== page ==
Researchers fed a group of women a 930-calorie meal consisting of sausage, eggs, biscuits and gravy. Before eating, the women were quizzed on the relative stress levels of the previous 24 hours. All the women received the same meal.
Women who were more stressed burned 104 fewer calories than the women who were not stressed. Also, the stressed-out group had higher levels of insulin, which affects how the body stores fat, and can slow down the process of metabolizing calories into energy.
Other research shows the same effect in men.
There’s a reason nearly every “lose weight” article suggests drinking water — not only does it help keep you satiated and healthy, it also helps boost your metabolism.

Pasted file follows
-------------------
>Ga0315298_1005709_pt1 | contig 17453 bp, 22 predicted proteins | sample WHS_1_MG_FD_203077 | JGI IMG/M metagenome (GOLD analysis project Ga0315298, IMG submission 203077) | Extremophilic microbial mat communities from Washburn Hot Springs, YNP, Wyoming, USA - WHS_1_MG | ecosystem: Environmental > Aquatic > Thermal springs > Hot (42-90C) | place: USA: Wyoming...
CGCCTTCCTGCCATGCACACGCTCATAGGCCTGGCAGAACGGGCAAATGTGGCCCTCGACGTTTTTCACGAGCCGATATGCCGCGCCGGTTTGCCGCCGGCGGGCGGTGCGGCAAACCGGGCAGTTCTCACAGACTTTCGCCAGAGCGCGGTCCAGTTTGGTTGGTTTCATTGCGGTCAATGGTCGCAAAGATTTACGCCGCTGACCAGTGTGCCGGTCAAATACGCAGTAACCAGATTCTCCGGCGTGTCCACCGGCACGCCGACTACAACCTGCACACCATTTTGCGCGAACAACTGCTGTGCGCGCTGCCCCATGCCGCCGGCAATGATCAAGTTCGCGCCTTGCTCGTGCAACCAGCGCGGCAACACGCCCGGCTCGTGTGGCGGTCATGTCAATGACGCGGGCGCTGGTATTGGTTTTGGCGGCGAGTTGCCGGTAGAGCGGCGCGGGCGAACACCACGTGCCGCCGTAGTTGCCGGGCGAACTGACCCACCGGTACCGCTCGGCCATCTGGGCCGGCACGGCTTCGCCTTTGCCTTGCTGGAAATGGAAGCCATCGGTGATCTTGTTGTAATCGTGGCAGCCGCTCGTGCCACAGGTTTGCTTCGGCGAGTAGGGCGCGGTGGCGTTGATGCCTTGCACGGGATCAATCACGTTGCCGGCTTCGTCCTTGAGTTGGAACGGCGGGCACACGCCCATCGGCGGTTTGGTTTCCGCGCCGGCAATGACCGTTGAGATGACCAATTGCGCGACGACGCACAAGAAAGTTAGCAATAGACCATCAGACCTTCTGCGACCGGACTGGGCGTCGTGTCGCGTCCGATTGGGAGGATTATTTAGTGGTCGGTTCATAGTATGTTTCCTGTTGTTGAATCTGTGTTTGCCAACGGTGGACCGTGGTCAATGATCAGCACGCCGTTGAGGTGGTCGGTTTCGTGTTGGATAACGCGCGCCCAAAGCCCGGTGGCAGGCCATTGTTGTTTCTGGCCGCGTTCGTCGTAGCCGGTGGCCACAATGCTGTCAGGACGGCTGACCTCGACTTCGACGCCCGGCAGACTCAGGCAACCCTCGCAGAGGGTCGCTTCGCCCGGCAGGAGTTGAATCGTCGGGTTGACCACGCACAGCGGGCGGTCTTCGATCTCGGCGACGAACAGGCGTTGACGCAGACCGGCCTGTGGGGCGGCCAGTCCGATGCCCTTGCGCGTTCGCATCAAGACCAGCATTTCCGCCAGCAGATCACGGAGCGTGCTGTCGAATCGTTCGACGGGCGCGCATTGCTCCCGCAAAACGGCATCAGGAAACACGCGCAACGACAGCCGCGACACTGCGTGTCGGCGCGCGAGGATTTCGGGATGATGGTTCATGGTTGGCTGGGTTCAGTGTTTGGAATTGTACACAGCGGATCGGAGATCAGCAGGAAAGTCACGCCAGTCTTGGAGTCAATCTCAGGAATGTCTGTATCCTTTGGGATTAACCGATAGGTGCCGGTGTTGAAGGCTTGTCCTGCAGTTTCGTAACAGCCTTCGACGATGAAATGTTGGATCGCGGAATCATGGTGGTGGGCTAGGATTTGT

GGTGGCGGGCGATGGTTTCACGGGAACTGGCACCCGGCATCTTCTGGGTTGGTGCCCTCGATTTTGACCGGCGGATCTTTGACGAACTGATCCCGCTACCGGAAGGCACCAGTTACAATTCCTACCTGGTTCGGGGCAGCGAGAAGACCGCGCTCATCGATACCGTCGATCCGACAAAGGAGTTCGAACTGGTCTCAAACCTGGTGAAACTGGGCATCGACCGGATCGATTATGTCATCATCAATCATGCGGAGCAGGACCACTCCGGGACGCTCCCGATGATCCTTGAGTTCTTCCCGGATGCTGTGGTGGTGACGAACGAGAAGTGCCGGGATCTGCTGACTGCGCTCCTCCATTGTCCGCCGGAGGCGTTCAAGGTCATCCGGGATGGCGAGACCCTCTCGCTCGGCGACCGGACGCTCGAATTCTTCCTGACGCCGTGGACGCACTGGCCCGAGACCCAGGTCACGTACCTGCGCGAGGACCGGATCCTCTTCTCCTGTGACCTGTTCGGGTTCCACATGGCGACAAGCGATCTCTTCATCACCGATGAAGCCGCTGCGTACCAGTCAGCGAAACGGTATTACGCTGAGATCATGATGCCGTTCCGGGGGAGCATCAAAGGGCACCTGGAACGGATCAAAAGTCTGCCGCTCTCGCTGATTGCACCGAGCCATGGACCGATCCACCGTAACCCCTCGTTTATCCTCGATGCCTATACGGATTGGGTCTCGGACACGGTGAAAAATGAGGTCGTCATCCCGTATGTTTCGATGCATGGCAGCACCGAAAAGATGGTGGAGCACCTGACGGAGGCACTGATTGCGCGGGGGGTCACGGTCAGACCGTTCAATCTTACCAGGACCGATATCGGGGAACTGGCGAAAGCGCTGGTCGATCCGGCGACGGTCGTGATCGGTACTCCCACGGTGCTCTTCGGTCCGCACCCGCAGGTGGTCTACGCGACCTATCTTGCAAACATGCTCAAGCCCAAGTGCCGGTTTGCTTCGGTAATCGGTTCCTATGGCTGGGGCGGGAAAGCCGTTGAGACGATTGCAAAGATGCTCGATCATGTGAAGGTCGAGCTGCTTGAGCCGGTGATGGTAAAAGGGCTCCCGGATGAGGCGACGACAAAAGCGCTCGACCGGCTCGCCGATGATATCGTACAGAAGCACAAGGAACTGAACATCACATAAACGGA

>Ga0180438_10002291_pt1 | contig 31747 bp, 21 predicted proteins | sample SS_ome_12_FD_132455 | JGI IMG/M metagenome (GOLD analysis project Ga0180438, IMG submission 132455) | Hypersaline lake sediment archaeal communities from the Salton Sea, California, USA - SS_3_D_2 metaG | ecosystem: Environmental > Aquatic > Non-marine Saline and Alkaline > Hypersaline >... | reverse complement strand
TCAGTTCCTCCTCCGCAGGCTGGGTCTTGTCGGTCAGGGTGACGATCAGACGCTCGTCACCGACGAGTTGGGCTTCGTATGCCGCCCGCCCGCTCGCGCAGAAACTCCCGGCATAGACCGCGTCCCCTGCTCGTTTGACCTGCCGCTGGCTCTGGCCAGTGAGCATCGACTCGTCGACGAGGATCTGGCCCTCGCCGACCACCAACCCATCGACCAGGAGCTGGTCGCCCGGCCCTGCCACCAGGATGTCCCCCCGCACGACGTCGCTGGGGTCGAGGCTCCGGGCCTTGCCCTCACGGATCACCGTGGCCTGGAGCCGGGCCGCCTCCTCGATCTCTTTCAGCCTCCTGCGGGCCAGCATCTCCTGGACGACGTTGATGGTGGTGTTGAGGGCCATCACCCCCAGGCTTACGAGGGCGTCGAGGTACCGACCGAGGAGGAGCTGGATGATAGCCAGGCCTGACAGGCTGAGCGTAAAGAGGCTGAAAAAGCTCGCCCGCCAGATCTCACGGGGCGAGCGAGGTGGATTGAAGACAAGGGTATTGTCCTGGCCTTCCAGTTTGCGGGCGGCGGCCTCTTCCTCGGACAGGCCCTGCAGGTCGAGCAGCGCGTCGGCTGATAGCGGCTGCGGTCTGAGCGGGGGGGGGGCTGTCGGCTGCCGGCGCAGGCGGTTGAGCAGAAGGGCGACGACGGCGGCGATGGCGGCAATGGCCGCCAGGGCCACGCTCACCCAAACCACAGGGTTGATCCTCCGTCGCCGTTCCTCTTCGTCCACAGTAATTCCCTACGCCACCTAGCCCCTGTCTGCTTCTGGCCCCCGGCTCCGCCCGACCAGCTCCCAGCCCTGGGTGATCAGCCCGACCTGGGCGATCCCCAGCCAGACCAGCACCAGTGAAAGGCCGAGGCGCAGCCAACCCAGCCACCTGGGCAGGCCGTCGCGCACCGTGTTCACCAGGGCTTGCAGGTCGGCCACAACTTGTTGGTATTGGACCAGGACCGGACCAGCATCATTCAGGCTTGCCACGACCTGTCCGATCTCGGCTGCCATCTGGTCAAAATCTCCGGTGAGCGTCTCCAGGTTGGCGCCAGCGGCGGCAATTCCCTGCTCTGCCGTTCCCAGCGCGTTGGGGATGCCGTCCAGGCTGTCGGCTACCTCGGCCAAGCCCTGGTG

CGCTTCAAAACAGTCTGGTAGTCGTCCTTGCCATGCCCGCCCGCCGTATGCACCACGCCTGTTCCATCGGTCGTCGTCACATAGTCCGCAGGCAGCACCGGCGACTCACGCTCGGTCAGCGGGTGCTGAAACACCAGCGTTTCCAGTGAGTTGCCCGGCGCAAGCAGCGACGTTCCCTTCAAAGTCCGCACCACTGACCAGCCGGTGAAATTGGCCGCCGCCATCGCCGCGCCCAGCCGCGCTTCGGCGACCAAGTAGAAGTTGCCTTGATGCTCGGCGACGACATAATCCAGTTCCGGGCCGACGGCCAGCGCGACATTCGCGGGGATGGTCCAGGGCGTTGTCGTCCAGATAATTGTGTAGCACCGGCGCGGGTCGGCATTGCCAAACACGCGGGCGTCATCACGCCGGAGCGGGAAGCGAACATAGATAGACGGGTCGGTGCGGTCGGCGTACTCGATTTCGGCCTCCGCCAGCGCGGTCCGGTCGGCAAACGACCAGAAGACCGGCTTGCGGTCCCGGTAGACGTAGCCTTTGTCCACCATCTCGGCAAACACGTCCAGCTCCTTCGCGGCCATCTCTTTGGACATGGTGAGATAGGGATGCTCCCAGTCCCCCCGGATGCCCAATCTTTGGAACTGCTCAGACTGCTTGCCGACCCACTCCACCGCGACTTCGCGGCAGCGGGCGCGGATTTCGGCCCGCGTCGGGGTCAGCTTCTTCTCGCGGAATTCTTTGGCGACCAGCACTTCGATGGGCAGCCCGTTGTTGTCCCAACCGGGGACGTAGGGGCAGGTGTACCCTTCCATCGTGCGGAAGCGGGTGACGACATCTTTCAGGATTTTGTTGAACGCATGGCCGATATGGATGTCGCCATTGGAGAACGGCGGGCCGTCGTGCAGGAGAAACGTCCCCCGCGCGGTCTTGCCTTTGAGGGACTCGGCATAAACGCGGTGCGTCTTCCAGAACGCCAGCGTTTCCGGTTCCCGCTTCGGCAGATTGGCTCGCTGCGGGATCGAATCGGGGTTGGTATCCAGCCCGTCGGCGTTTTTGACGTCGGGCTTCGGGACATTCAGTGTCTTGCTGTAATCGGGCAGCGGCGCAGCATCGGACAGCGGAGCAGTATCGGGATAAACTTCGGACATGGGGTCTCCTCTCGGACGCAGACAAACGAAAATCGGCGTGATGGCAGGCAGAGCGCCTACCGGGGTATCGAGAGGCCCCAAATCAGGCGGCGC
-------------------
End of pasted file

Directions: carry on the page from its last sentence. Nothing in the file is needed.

A German study found that drinking 500 milliliters of water increased metabolic rate by up to 30 percent. The study concluded that drinking 2 liters of water per day could boost energy expenditure and that the effect of water should be considered in weight loss programs.
- Lift weights and do HIIT cardio.
- Eat enough food — avoid low-calorie “crash” diets.
- Drink at least 2 liters of water every day.
- Eat a low-glycemic diet with adequate protein.
- Add some caffeine to your diet if you can tolerate it, but don’t add too much.
- Get enough sleep.